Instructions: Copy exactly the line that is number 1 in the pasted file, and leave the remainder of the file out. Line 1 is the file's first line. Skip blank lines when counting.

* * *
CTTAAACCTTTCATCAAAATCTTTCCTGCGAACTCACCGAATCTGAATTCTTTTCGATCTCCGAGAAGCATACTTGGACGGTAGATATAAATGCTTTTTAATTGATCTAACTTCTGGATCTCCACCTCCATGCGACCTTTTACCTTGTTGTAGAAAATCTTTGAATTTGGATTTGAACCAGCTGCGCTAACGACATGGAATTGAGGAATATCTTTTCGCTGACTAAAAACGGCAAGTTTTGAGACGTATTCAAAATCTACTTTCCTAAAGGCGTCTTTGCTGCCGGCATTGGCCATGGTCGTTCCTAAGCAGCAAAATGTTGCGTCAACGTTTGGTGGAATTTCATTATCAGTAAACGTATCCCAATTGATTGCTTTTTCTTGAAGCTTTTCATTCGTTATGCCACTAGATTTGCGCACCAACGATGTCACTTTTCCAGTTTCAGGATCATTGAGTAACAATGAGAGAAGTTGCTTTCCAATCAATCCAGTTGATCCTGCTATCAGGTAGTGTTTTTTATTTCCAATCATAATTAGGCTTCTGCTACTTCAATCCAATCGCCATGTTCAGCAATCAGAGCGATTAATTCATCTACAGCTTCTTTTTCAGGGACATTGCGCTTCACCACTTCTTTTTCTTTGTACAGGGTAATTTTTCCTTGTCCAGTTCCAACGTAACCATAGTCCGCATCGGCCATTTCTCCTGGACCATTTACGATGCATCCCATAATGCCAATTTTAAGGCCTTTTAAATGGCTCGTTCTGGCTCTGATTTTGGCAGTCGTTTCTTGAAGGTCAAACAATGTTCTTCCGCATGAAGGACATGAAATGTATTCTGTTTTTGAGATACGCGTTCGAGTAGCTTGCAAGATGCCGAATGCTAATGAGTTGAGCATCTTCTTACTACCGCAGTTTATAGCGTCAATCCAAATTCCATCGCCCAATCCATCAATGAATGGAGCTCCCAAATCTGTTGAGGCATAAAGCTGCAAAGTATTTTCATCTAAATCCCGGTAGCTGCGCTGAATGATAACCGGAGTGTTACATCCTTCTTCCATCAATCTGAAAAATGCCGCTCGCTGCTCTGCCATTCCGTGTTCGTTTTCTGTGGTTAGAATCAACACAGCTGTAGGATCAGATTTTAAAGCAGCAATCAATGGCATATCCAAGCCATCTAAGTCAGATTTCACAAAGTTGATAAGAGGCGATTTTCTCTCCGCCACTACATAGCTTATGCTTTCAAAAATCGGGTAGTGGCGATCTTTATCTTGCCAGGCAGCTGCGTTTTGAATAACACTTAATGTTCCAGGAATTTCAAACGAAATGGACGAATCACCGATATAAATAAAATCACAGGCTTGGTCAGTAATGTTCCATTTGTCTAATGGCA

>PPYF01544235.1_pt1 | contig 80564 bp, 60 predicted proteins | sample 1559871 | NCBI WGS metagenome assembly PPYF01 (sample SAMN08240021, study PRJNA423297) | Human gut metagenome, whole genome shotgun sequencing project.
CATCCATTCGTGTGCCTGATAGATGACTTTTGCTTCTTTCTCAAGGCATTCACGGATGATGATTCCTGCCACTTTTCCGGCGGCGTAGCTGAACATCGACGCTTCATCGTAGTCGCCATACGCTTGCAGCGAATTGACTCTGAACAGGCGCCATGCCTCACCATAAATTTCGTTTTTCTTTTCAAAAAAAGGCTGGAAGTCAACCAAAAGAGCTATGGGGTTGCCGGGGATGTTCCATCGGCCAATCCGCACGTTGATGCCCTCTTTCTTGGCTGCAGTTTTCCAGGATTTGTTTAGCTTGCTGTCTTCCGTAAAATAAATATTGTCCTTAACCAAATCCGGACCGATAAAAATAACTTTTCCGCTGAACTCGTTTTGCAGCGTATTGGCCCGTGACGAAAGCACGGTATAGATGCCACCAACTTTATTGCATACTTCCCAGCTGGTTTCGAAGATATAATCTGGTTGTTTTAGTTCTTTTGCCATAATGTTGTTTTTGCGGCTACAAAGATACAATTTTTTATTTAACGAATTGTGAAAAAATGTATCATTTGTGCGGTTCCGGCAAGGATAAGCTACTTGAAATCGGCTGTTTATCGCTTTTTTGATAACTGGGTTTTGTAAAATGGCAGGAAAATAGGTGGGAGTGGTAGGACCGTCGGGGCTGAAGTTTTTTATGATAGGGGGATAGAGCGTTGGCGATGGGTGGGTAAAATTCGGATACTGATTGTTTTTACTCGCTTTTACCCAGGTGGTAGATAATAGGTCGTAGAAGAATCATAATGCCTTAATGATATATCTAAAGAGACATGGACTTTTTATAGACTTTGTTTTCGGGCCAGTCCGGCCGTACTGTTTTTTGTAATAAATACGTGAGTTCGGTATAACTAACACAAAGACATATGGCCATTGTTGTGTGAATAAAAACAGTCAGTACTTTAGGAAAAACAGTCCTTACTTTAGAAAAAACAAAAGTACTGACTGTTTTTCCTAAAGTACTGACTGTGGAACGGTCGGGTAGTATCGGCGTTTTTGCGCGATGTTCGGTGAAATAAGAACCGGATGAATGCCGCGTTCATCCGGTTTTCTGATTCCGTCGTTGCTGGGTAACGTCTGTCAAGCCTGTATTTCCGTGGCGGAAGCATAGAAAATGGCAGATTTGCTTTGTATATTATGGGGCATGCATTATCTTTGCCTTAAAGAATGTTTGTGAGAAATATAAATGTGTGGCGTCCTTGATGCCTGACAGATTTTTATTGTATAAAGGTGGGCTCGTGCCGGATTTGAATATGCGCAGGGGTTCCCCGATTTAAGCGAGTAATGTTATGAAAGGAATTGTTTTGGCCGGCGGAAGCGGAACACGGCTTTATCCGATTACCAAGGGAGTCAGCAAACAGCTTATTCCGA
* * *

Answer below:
CTTAAACCTTTCATCAAAATCTTTCCTGCGAACTCACCGAATCTGAATTCTTTTCGATCTCCGAGAAGCATACTTGGACGGTAGATATAAATGCTTTTTAATTGATCTAACTTCTGGATCTCCACCTCCATGCGACCTTTTACCTTGTTGTAGAAAATCTTTGAATTTGGATTTGAACCAGCTGCGCTAACGACATGGAATTGAGGAATATCTTTTCGCTGACTAAAAACGGCAAGTTTTGAGACGTATTCAAAATCTACTTTCCTAAAGGCGTCTTTGCTGCCGGCATTGGCCATGGTCGTTCCTAAGCAGCAAAATGTTGCGTCAACGTTTGGTGGAATTTCATTATCAGTAAACGTATCCCAATTGATTGCTTTTTCTTGAAGCTTTTCATTCGTTATGCCACTAGATTTGCGCACCAACGATGTCACTTTTCCAGTTTCAGGATCATTGAGTAACAATGAGAGAAGTTGCTTTCCAATCAATCCAGTTGATCCTGCTATCAGGTAGTGTTTTTTATTTCCAATCATAATTAGGCTTCTGCTACTTCAATCCAATCGCCATGTTCAGCAATCAGAGCGATTAATTCATCTACAGCTTCTTTTTCAGGGACATTGCGCTTCACCACTTCTTTTTCTTTGTACAGGGTAATTTTTCCTTGTCCAGTTCCAACGTAACCATAGTCCGCATCGGCCATTTCTCCTGGACCATTTACGATGCATCCCATAATGCCAATTTTAAGGCCTTTTAAATGGCTCGTTCTGGCTCTGATTTTGGCAGTCGTTTCTTGAAGGTCAAACAATGTTCTTCCGCATGAAGGACATGAAATGTATTCTGTTTTTGAGATACGCGTTCGAGTAGCTTGCAAGATGCCGAATGCTAATGAGTTGAGCATCTTCTTACTACCGCAGTTTATAGCGTCAATCCAAATTCCATCGCCCAATCCATCAATGAATGGAGCTCCCAAATCTGTTGAGGCATAAAGCTGCAAAGTATTTTCATCTAAATCCCGGTAGCTGCGCTGAATGATAACCGGAGTGTTACATCCTTCTTCCATCAATCTGAAAAATGCCGCTCGCTGCTCTGCCATTCCGTGTTCGTTTTCTGTGGTTAGAATCAACACAGCTGTAGGATCAGATTTTAAAGCAGCAATCAATGGCATATCCAAGCCATCTAAGTCAGATTTCACAAAGTTGATAAGAGGCGATTTTCTCTCCGCCACTACATAGCTTATGCTTTCAAAAATCGGGTAGTGGCGATCTTTATCTTGCCAGGCAGCTGCGTTTTGAATAACACTTAATGTTCCAGGAATTTCAAACGAAATGGACGAATCACCGATATAAATAAAATCACAGGCTTGGTCAGTAATGTTCCATTTGTCTAATGGCA